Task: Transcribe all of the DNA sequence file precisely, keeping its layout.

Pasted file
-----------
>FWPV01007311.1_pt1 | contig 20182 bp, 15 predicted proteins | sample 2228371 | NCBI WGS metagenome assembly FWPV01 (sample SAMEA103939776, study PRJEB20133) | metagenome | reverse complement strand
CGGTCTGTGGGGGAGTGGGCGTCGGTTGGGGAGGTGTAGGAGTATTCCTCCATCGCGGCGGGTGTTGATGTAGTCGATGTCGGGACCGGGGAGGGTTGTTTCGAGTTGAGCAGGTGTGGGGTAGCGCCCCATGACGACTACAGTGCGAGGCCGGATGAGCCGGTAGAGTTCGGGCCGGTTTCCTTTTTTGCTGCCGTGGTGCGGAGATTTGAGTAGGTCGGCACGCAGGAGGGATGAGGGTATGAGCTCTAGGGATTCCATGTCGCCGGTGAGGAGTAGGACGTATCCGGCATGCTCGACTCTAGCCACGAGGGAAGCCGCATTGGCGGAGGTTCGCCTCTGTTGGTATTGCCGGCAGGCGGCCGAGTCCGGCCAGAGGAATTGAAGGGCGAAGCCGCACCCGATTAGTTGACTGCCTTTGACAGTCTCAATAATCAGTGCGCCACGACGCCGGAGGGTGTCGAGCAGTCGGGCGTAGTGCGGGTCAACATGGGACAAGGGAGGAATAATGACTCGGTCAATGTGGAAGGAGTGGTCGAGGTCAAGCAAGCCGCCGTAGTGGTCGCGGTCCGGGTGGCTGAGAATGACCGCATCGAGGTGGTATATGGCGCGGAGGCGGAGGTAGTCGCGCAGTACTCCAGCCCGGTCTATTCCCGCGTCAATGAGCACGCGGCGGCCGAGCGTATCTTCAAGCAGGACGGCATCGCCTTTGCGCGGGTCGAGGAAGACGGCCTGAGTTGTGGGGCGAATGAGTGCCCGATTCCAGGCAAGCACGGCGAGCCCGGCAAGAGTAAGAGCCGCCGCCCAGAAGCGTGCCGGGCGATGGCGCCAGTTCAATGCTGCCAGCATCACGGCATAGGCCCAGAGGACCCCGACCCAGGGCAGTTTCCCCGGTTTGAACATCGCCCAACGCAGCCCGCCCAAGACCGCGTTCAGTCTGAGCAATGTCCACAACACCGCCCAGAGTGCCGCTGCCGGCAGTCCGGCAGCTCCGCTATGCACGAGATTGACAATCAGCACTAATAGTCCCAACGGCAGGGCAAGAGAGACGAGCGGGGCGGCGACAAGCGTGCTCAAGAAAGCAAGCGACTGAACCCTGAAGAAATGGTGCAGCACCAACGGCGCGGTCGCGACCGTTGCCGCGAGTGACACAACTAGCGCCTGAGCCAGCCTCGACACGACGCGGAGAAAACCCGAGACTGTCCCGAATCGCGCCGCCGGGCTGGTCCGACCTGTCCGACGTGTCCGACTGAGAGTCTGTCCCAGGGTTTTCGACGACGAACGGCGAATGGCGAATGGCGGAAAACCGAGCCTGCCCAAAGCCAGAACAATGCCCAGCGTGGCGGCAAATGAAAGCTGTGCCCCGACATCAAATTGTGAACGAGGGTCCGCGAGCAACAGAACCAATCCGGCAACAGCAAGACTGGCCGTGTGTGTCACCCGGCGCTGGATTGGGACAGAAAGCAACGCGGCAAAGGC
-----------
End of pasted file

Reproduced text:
>FWPV01007311.1_pt1 | contig 20182 bp, 15 predicted proteins | sample 2228371 | NCBI WGS metagenome assembly FWPV01 (sample SAMEA103939776, study PRJEB20133) | metagenome | reverse complement strand
CGGTCTGTGGGGGAGTGGGCGTCGGTTGGGGAGGTGTAGGAGTATTCCTCCATCGCGGCGGGTGTTGATGTAGTCGATGTCGGGACCGGGGAGGGTTGTTTCGAGTTGAGCAGGTGTGGGGTAGCGCCCCATGACGACTACAGTGCGAGGCCGGATGAGCCGGTAGAGTTCGGGCCGGTTTCCTTTTTTGCTGCCGTGGTGCGGAGATTTGAGTAGGTCGGCACGCAGGAGGGATGAGGGTATGAGCTCTAGGGATTCCATGTCGCCGGTGAGGAGTAGGACGTATCCGGCATGCTCGACTCTAGCCACGAGGGAAGCCGCATTGGCGGAGGTTCGCCTCTGTTGGTATTGCCGGCAGGCGGCCGAGTCCGGCCAGAGGAATTGAAGGGCGAAGCCGCACCCGATTAGTTGACTGCCTTTGACAGTCTCAATAATCAGTGCGCCACGACGCCGGAGGGTGTCGAGCAGTCGGGCGTAGTGCGGGTCAACATGGGACAAGGGAGGAATAATGACTCGGTCAATGTGGAAGGAGTGGTCGAGGTCAAGCAAGCCGCCGTAGTGGTCGCGGTCCGGGTGGCTGAGAATGACCGCATCGAGGTGGTATATGGCGCGGAGGCGGAGGTAGTCGCGCAGTACTCCAGCCCGGTCTATTCCCGCGTCAATGAGCACGCGGCGGCCGAGCGTATCTTCAAGCAGGACGGCATCGCCTTTGCGCGGGTCGAGGAAGACGGCCTGAGTTGTGGGGCGAATGAGTGCCCGATTCCAGGCAAGCACGGCGAGCCCGGCAAGAGTAAGAGCCGCCGCCCAGAAGCGTGCCGGGCGATGGCGCCAGTTCAATGCTGCCAGCATCACGGCATAGGCCCAGAGGACCCCGACCCAGGGCAGTTTCCCCGGTTTGAACATCGCCCAACGCAGCCCGCCCAAGACCGCGTTCAGTCTGAGCAATGTCCACAACACCGCCCAGAGTGCCGCTGCCGGCAGTCCGGCAGCTCCGCTATGCACGAGATTGACAATCAGCACTAATAGTCCCAACGGCAGGGCAAGAGAGACGAGCGGGGCGGCGACAAGCGTGCTCAAGAAAGCAAGCGACTGAACCCTGAAGAAATGGTGCAGCACCAACGGCGCGGTCGCGACCGTTGCCGCGAGTGACACAACTAGCGCCTGAGCCAGCCTCGACACGACGCGGAGAAAACCCGAGACTGTCCCGAATCGCGCCGCCGGGCTGGTCCGACCTGTCCGACGTGTCCGACTGAGAGTCTGTCCCAGGGTTTTCGACGACGAACGGCGAATGGCGAATGGCGGAAAACCGAGCCTGCCCAAAGCCAGAACAATGCCCAGCGTGGCGGCAAATGAAAGCTGTGCCCCGACATCAAATTGTGAACGAGGGTCCGCGAGCAACAGAACCAATCCGGCAACAGCAAGACTGGCCGTGTGTGTCACCCGGCGCTGGATTGGGACAGAAAGCAACGCGGCAAAGGC